Deadline for contributing your post is Friday, January 31, 2020

To round up the list of selections, for the February / March edition Simona (briciole) picked the novel Pomegranate Soup by Marsha Mehran

I saw this book at the annual Berkeley Library sale and as I remember reading good reviews about it, I added it to my purchases. Pomegranate Soup is a story of people who have fled from their country of origin and recreated their lives in a different one. In the case of the three Aminpour sisters, the first country is Iran, the second Ireland. From the kitchen of an old pastry shop in the village of Ballinacroagh, County Mayo, the sisters share foods of their native country, like red lentil soup, abgusht stew, rosewater baklava. Not everybody like the "wafts of cardamom, cinnamon, and saffron float through the streets," though and therefore, as you can imagine, adventures ensue.

As I was preparing for presenting the novel to our Cook the Books Club, I read that Ms. Mehran died in Ireland in 2014, aged 37, while she was working on the third book of the Aminpour sisters' series (the second, Rosewater and Soda Bread, was published in 2008). I am even gladder to feature Pomegranate Soup as our selection: reading what she wrote and shared with the world is, in my view, the best way to honor her memory.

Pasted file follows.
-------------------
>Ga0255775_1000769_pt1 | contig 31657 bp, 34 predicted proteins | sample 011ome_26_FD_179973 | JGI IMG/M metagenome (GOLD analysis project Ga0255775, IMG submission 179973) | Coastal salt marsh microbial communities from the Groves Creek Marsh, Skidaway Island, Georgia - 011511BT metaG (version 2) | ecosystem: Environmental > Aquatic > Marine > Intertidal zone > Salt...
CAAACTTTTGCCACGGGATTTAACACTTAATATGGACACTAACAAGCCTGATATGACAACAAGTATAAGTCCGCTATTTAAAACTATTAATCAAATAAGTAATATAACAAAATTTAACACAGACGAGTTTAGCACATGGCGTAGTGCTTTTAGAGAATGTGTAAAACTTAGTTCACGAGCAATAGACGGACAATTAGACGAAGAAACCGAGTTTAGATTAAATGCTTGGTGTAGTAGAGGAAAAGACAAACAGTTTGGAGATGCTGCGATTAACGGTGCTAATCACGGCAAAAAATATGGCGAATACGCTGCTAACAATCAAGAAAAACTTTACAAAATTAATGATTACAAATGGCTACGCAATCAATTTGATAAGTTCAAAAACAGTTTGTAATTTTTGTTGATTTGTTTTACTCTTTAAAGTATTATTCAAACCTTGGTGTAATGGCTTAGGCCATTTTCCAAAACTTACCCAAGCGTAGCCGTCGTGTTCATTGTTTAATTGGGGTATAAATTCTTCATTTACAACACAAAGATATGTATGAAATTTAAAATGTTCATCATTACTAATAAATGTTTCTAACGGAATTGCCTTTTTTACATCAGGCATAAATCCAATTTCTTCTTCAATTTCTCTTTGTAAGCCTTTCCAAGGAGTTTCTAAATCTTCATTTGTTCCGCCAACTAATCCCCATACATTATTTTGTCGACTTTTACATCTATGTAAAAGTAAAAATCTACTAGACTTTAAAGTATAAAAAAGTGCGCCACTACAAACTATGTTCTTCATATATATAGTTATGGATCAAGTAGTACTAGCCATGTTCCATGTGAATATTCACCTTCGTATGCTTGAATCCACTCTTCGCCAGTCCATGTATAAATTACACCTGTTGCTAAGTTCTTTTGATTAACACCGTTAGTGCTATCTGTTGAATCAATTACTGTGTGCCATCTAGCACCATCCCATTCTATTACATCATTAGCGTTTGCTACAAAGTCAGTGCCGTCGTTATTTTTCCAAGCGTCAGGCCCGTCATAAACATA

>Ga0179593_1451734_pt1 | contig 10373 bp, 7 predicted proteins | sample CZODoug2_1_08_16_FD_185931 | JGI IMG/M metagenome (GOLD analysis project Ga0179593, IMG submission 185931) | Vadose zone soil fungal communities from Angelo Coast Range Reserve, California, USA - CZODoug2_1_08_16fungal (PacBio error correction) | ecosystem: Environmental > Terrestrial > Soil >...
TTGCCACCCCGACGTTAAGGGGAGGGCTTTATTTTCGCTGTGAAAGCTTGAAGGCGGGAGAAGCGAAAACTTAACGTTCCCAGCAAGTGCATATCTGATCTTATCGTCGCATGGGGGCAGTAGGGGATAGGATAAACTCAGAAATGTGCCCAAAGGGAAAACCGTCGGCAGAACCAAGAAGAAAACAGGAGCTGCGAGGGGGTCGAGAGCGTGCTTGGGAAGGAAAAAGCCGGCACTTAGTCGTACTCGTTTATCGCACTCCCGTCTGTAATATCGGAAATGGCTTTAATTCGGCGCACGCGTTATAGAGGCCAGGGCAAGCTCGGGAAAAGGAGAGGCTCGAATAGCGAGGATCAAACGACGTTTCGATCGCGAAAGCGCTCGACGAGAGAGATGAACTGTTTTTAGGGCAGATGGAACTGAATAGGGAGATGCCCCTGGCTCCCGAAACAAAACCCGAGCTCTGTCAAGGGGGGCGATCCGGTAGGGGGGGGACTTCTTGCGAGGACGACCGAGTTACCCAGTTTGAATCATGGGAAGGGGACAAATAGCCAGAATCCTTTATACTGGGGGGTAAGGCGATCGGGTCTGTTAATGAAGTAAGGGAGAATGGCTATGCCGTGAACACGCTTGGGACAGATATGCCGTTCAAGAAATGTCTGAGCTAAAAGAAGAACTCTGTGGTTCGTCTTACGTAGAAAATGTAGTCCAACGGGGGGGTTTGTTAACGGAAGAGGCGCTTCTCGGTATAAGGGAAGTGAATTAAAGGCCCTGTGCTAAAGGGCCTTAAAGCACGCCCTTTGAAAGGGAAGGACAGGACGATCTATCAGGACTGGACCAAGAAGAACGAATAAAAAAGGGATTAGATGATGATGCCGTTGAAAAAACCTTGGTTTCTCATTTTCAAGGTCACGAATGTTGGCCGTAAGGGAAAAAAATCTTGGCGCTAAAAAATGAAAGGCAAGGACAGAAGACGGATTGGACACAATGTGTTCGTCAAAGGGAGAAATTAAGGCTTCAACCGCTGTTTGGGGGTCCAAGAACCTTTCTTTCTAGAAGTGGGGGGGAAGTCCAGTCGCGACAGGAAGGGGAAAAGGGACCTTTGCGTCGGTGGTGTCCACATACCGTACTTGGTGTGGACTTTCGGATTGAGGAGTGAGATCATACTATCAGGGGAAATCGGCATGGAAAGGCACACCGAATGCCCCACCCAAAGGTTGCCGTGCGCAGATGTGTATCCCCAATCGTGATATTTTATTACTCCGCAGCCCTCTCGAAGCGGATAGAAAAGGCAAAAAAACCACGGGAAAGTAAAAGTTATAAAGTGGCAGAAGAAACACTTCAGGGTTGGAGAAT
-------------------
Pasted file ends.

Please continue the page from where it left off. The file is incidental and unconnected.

Deadline for contributing your post: Tuesday, March 31, 2020.

Remember that membership in our book club is open to anyone and we hope you will join us by reading these selections and creating inspired recipes. For more information about participating, click here.  

As always, specific announcement posts can be found at Cook the Books at the beginning of each two-month period and the current selection is always shown on the right side of the homepage.

To recap:

August/September: The Food Explorer by Daniel Stone (hosted by Deb at Kahakai Kitchen)

October/November: The Temporary Bride by Jennifer Klinec (hosted by Claudia at Honey from Rock)

December/January: The Language of Flowers by Vanessa Diffenbaugh (hosted by Debra at Eliot's Eats)

February/March: Pomegranate Soup by Marsha Mehran (hosted by Simona at briciole)

Happy reading and cooking!


Vicki said...

Great selection of books!

Claudia said...

Thanks Vicki, hope you will join us on all of them!